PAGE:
Hertha Berlin's goal for this season is to avoid relegation and put an end to the famliar cycle of ups and downs. But has the German capital's top football club learned from past mistakes?
The German term used to describe "yo-yo teams" that go up and down between the first and second division of Bundesliga football is "Fahrstuhlmannschaften", or "elevator teams."
Promoted to the top flight one year, only to be relegated one floor down the next: "Welcome to the second Bundesliga, please hop off for your share of second-rate opponents and low revenue."
Nuremberg, Bielefeld and Bochum have earned themselves that nickname, as have Berlin's Hertha.
Now they've just managed to move up again and Coach Jos Luhukay is keen to get rid of that "elevator" label once and for all: "The club has made decisive progress and is working on continuity," he said
The Dutchman symbolizes the down-to-earth approach that Hertha have been lacking in the past.
Following a sixth promotion in 1997, Hertha managed to make their way into the top of the Bundesliga table, qualified for international tournaments and played host to the likes of Barcelona, Chelsea, and Milan. The Berlin fans were quick to take this for granted.
But the lucky streak came to an end when club manger Dieter Hoeness spent a lot of money on buying in more and more mediocre talent. Berlin football fans quipped that there must be two Brazils: One where Bundesliga competitors bought their talented players and the other where Berlin got theirs.
While the expensive new transfers didn't pay off, talented homegrown youngsters left the club for greener pastures. Some of them were let go for laughably small fees: Jerome Boateng for 1.1 million euros ($1.5 million) or Sejad Salihovic for a mere 250,000 euros. Others left, although the club had tried hard to keep them: Malik Fathi or Kevin-Prince Boateng, for example.
What followed was a string of coaches, sometimes several per season and in the end Hertha was back in the elevator down - and 30 million euros in debt.
To pay that off, the club badly needed to get back up into the first division as quickly as possible, and this time stay there - hopefully avoiding bankruptcy. Coach Luhukay would appear to be the right man for the job. In Mönchengladbach and Augsburg he managed to secure a Bundesliga spot without hiring expensive stars. "We have to pull together, like we did last year," he said, describing his philosophy. "That collective gave us strength. And I, as the coach, want to set a good example."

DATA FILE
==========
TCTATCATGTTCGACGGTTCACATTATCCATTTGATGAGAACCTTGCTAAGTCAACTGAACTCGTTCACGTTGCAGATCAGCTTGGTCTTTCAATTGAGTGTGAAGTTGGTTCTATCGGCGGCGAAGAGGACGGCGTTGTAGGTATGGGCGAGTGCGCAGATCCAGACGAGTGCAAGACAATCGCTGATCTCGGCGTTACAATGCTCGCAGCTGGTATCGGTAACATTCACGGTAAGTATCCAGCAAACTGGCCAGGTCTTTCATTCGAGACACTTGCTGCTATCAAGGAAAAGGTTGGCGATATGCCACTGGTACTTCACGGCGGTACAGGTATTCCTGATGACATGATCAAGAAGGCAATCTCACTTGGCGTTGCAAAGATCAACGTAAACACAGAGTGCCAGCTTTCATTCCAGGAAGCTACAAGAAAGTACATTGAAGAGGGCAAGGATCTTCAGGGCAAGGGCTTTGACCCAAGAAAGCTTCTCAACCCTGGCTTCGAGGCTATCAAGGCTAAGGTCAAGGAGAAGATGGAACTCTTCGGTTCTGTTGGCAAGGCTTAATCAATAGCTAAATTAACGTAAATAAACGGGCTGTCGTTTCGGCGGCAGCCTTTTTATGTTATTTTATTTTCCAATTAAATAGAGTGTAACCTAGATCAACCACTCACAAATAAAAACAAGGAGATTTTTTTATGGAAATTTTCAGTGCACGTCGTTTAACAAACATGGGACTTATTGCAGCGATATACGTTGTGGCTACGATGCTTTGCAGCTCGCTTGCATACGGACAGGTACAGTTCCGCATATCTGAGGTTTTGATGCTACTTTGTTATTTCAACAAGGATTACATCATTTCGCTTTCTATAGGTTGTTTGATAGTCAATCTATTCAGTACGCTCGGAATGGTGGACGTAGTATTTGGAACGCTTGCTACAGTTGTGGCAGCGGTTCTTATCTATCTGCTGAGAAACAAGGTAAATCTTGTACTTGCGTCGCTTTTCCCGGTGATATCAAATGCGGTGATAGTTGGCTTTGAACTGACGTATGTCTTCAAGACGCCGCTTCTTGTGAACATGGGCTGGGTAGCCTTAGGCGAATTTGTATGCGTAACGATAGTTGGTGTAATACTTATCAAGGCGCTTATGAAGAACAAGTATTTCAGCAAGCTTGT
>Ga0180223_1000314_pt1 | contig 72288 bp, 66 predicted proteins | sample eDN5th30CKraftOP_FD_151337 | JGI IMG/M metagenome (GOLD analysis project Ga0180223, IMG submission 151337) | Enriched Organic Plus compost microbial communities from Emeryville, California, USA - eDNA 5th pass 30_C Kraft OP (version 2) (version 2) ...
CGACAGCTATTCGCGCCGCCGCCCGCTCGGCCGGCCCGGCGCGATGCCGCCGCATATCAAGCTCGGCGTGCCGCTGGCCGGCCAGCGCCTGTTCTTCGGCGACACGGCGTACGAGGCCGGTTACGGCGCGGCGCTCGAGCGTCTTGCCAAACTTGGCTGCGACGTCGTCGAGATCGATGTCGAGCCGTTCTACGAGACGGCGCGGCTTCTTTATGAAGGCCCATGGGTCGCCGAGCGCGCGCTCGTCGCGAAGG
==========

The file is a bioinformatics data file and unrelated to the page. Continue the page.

The 50-year-old does not shy away from unpopular decisions. The Brazilian forward Ronny, who was Hertha's star last season, and team captain Peter Niemeyer have had to learn that the hard way. Neither of them seem to have a place in Luhukay's starting eleven at the moment. Instead, newcomers Alexander Baumjohann, Sebastian Langkamp, Johannes van den Bergh and Hajime Hosogai are adding a new element of rivalry to the squad. "We have a new situation now," Luhukay said, explaining that this season could not be about rewarding past efforts, but taking on new challenges.
The new captain sees little potential for the benched players to jeopardize the mission to stay up. "Competition amongst ourselves was what made us strong last year," Fabian Lustenberger argued. "Back then we also had players sitting on the bench who had been first choice before. But they accepted their role and gave a hundred per cent when we needed them."
The current situation is reminiscent in many ways of the beginning of the season in 2011. The team had just been promoted and coach Markus Babbel led his team to a comfortable midfield spot in the table. But then the club managed to make a turn for the worse: When Babbel hesitated to sign a premature contract extension, he fell out with manager Michael Preetz. Things went from bad to worse and the team saw another coach come and go and by the end of the season they were relegated once again - for the second time in only three years.
The future depends now on whether or not the club has learnt its lesson from past mistakes.
Players, management and fans all stress that their modest goal for this season is simply to avoid relegation. Jos Luhukay is urging to keep expectations low: "The Bundesliga has become tougher. We have to learn to keep up a positive momentum even if things get stressful; we should not get frustrated too quickly even in the face of defeat. If we manage that, then we can secure a place in the Bundesliga for the long term."
So continuity, confidence, modesty and long-term thinking - those seem to be the ingredients the coach has prescribed for his team to stay out of the elevator from now on.